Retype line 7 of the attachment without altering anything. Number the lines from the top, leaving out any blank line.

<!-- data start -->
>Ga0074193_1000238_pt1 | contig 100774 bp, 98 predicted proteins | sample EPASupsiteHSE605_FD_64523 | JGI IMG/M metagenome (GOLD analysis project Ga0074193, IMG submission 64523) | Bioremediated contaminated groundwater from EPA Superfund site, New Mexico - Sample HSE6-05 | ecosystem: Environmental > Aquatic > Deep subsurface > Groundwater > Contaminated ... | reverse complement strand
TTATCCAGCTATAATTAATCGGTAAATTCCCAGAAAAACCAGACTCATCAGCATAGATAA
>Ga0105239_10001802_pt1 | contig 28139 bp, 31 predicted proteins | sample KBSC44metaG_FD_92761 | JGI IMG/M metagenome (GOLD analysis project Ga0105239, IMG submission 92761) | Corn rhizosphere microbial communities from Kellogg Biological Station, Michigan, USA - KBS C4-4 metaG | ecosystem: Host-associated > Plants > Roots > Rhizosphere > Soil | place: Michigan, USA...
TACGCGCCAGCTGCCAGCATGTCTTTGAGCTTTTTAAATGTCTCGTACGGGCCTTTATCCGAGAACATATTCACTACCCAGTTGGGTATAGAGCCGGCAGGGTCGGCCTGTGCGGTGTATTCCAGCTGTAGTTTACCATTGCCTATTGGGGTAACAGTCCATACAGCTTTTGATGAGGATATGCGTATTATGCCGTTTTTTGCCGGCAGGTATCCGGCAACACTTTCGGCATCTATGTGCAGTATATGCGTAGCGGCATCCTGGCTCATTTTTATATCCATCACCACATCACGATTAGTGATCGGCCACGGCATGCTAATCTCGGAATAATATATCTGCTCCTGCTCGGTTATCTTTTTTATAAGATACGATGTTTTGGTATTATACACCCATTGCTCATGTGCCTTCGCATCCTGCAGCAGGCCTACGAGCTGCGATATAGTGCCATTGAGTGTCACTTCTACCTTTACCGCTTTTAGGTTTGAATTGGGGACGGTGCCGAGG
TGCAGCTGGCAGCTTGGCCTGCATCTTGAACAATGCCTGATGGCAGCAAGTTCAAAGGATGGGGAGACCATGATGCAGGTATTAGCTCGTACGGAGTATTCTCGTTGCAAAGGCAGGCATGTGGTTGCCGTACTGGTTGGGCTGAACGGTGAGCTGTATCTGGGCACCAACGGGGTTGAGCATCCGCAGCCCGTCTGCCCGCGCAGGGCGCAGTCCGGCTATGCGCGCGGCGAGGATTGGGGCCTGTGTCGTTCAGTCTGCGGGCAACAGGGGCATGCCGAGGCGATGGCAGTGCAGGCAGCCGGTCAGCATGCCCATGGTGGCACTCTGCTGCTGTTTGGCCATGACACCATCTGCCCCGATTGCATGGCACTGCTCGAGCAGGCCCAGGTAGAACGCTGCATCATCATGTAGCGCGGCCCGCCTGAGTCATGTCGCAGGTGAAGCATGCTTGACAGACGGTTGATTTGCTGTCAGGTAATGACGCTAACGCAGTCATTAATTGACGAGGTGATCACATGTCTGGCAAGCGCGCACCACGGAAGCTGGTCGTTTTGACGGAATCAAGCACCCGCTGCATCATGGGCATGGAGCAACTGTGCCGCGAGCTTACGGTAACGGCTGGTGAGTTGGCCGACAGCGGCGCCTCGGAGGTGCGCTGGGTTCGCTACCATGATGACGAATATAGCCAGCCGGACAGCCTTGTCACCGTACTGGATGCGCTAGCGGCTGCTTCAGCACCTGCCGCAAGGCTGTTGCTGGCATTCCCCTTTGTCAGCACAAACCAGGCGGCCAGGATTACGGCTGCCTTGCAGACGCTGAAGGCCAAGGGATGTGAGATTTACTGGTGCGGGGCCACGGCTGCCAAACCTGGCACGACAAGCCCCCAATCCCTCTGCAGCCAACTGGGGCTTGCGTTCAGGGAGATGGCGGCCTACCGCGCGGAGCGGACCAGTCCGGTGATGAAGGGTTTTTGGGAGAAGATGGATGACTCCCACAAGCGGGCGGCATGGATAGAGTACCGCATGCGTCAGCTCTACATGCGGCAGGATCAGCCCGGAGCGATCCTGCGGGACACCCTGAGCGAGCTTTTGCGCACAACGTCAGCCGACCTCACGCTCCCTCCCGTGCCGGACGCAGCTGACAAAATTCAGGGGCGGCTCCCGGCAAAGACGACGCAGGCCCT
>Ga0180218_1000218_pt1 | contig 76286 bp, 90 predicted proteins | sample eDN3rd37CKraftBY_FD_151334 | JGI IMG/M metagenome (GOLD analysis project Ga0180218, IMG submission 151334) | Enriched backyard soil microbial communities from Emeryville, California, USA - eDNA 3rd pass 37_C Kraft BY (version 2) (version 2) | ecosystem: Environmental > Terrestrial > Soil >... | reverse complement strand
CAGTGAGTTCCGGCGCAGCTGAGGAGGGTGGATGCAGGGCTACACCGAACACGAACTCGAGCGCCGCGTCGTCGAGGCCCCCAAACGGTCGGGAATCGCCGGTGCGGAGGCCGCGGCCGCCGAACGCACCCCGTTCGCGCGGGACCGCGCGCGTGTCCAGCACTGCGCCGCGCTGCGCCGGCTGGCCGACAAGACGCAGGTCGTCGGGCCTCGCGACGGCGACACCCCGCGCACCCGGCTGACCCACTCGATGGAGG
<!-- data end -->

CAGTGAGTTCCGGCGCAGCTGAGGAGGGTGGATGCAGGGCTACACCGAACACGAACTCGAGCGCCGCGTCGTCGAGGCCCCCAAACGGTCGGGAATCGCCGGTGCGGAGGCCGCGGCCGCCGAACGCACCCCGTTCGCGCGGGACCGCGCGCGTGTCCAGCACTGCGCCGCGCTGCGCCGGCTGGCCGACAAGACGCAGGTCGTCGGGCCTCGCGACGGCGACACCCCGCGCACCCGGCTGACCCACTCGATGGAGG